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419 Great King Street Dunedin, New Zealand

Southern ceramic spotlight

F2007 38 9pub

In with the new! We have shifted the median date of the pottery on display in our Southern Land Southern People gallery into the 20th century! The wonderful work made by craftspeople at Milton Potteries and the Benhar factory is still on show, but now we’ve added some fabulous Otago-centred studio ceramics to the mix: Madeleine Child, Lawrence Ewing, Jim Cooper, Trevor Lewis and O C Stephens. 


Dish made by O C Stephens; painted by Grete Graetzer.  F90.78. Otago Museum Collection


One small dish combines the work of two artists. It was made by O C Stephens but painted by Margarete (Grete) Graetzer (1901 – 1968). Grete studied at the Vienna School of Fine Arts and married Georg Graetzer, a medical practitioner, in 1934. The Graetzers lived in Vienna until German troops entered Austria in 1938, when they left the country. In late 1939, Dr Graetzer was appointed to the New Zealand Presbyterian Mission Hospital at Kong Chuen, in China, and worked there through World War II. After the war the Graetzers lived in Canton. Needing to leave China following Liberation, however, they moved again – to New Zealand. Both spent the rest of their lives here.

Grete seems to have painted, drawn and sketched the world around her during their years in China, and to have been inspired by those years later in life as well, as this dish shows. The Hocken Collections and the Dunedin Public Art Gallery both hold a number of her artworks. She was clearly well integrated among Dunedin’s artistic communities. When she died she left her cameras and slide projector to the Otago Art Society; her art books, painting and pottery materials to the School of Art, Otago Polytechnic; and her tape recorder to the Department of Music, University of Otago.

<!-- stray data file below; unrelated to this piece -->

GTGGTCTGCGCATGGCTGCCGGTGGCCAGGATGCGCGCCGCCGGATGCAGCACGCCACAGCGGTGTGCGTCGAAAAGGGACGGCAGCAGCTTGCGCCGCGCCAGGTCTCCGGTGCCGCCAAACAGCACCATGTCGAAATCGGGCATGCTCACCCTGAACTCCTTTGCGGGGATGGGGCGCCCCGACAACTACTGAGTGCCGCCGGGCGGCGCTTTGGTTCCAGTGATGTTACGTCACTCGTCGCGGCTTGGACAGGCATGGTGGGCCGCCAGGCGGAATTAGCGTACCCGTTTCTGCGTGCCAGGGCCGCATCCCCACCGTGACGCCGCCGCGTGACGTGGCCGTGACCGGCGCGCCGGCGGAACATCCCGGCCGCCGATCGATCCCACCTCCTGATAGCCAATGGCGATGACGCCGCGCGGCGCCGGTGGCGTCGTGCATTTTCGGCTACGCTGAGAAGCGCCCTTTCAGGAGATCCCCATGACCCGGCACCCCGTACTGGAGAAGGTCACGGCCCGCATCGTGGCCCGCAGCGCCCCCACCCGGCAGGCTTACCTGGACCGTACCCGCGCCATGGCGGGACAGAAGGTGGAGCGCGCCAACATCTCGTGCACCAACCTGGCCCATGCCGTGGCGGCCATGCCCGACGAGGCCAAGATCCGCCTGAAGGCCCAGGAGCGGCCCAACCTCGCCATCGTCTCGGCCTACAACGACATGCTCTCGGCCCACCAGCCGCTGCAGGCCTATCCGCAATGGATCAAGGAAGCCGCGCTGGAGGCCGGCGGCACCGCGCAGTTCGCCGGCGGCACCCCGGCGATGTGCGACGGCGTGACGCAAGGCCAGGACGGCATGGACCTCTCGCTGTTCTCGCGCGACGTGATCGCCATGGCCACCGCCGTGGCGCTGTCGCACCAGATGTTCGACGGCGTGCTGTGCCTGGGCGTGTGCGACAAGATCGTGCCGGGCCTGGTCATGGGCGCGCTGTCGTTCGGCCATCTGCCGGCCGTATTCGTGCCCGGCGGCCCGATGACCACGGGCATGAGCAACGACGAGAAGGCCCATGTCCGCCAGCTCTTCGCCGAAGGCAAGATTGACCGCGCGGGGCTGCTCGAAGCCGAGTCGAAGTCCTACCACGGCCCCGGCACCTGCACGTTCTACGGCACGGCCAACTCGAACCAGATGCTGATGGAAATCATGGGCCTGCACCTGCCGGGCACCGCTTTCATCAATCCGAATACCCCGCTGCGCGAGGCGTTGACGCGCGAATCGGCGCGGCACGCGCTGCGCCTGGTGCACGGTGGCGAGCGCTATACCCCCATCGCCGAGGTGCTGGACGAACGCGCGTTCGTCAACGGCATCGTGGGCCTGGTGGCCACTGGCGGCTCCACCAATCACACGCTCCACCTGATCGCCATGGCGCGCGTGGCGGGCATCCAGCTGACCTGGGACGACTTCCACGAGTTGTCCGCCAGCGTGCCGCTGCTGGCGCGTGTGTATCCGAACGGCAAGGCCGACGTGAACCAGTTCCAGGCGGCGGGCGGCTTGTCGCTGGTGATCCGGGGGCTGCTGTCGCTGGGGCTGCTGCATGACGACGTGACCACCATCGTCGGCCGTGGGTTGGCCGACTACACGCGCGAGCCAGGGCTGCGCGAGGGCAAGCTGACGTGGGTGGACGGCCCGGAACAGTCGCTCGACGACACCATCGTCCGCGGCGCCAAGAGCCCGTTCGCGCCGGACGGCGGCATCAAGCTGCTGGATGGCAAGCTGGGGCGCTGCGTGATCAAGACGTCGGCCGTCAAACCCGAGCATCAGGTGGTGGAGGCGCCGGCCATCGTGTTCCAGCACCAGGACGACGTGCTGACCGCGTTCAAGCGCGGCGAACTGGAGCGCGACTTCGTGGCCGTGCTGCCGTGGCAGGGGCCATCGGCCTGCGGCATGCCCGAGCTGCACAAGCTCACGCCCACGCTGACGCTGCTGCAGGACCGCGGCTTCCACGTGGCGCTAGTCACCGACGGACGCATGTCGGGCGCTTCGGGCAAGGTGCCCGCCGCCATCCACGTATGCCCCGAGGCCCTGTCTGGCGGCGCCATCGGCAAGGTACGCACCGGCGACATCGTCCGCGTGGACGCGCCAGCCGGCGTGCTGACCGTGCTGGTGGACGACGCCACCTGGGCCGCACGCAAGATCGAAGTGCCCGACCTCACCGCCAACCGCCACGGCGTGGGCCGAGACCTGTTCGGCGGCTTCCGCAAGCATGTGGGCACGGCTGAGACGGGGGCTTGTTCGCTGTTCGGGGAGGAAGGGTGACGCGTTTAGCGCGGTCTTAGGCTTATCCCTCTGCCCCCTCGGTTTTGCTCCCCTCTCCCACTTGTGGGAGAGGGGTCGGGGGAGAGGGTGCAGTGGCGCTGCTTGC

Earthenware bowl by O C Stephens. F58.9. Otago Museum Collection.



Oswold Counsell Stephens (1896 – 1980) was born in Dunedin and gained his MSc with first-class honours in organic chemistry from the University of Otago in 1923. From 1933 to 1961 he taught at King Edward Technical College. In the 1930s he set up a ceramic workshop at his home and in the following decades produced both slip-cast and one-off ceramics that are now highly collectable. He also fired work for other potters, and published many of his more than 2000 glaze recipes. [i] Stephens was a founding member of the New Zealand Society of Potters, as was Grete Graetzer.  A steady stream of gifted clay artists working in the second half of the 20th century and into the 21st firmly consolidated Otago's long tradition of ceramic distinction.



Cat sculpture by Jim Cooper. F2008.38. Gift of the Association of Friends of the Otago Museum; Otago Museum Collection. 



Bowl by Lawrence Ewing. F2014.76. Ralph Hotere Ceramics Collection. Fairweather Fund; Otago Museum Collection. 



‘Rain Cloud Over Rock and Pillar Range’ by Madeleine Child. F2013.30. Fairweather Fund; Otago Museum Collection.


[i] Coolahan, K. 2000. ‘Stephens, Oswold Counsell’ in Dictionary of New Zealand Biography Volume 5